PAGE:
Unfriended Review

The Plot

A group of friends gather online on the anniversary of their friend, Laura’s, death. But things turn dark when Laura starts contacting them online in search of the person who killed her.

The Good

One of the most interesting aspects of this latest sub-genre of the found footage film, which uses a computer desktop as the films ‘setting’, is the idea of an online profile being used as a portal for the dead to communicate. No more ouija boards, now we have message boards or, in this case, Facebook walls, YouTube and Skype profiles for ghosts and ghouls to scare us with. While it doesn’t sound very scary at first, Unfriended occasionally gets under your skin, particularly as Laura begins to message the main character, Blaire.

The Bad

Unfriended is the first widely released film in this new format of desktop based found footage horror, after previous smaller attempts in films such as Open Windows and The Den. And considering it’s cheap budget of $1 million has already been reclaimed (and then some) in its opening weekend, it won’t be surprising to see more like this pop up from now on. It’s just a shame that the novelty intrigue and excitement of watching a film unfold on a computer screen will already be lost by the time the credits roll in Unfriended.

Part of the problem with this format is the sheer size of the screen. Sure, it’s easy enough to watch a computer screen for 80 odd minutes, but when it’s projected onto a cinema screen, everything seems far too big and at some points, far away. Throughout the film, facebook notifications pop up in the top right hand corner which, on a normal laptop is easy enough to flick your eyes to, to quickly read. When it’s in the cinema however, you almost have to crane your neck sideways to catch a glimpse of it, which somewhat takes you out of the action which for the most part, tends to unfold on one particular area.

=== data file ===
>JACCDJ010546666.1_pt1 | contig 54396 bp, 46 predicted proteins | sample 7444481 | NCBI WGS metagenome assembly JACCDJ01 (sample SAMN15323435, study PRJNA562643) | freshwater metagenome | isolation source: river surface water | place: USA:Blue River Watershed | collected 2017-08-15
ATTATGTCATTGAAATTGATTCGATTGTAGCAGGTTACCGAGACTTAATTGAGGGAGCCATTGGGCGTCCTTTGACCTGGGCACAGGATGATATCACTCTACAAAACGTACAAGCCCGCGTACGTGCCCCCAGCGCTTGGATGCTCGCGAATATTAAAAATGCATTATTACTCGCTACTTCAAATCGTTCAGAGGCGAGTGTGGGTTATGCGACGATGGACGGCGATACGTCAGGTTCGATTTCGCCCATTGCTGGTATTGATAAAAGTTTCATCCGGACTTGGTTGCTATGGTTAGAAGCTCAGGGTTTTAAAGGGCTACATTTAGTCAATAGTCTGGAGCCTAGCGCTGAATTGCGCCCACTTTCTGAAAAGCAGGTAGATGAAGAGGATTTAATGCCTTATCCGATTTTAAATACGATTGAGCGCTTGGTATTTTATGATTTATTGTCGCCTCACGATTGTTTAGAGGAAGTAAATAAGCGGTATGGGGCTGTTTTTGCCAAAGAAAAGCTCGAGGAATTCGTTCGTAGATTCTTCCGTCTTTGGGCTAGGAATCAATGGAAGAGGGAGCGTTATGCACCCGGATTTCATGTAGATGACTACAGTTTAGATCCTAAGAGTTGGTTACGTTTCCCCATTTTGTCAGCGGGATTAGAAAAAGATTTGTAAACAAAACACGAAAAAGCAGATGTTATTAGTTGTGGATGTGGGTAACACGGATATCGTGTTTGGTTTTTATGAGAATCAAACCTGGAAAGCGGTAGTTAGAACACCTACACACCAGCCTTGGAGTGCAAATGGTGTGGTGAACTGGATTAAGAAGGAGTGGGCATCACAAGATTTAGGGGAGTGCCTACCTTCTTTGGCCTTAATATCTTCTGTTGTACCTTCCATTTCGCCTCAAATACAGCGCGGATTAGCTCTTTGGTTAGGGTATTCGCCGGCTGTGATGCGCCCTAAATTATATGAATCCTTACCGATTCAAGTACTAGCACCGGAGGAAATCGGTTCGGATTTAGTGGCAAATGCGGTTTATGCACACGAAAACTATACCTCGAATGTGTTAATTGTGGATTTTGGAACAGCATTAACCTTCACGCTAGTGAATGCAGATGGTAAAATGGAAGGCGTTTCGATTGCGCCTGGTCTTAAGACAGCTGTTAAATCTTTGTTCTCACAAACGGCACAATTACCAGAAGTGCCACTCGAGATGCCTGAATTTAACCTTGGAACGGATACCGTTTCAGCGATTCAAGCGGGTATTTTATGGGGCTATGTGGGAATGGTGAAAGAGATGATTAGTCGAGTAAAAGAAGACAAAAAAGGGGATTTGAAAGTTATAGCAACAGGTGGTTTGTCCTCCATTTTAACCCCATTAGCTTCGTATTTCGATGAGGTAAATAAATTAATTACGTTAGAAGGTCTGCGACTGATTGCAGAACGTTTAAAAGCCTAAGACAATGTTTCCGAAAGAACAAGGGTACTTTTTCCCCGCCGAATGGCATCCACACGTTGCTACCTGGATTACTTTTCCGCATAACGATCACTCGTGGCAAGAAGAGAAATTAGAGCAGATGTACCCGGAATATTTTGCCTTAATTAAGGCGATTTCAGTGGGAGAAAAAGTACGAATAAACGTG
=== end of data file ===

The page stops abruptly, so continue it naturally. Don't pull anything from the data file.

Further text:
Then there are the characters. For the first 20 minutes or so, they’re nothing too engrossing, but as soon as one piece of (potentially spoilerific) information is revealed, any interest or even sympathy for the characters will instantly vanish. Suddenly you’ll probably start to take Laura’s side…

Ultimately Unfriended’s worst crime is that thanks to a tiny budget and low production values it’s obscene box office success will cause an inevitable and utterly unwelcome flood of unnecessary sequels and lazy imitators. But then it’s hardly the first time low budget horror films have inflicted that on audiences thanks to a little undeserved box office success.

The Ugly Truth

Unfriended is undeniably one of the most gimmicky gimmick’s to ever gimmick. While Open Windows has some fun with it’s desktop setting, Unfriended strips all its potential away and leaves behind a bare storyline that offers some interesting ideas but never delves deep enough into them, instead settling for the usual lazy jump scares that we’re so very accustomed to.

Leave A Comment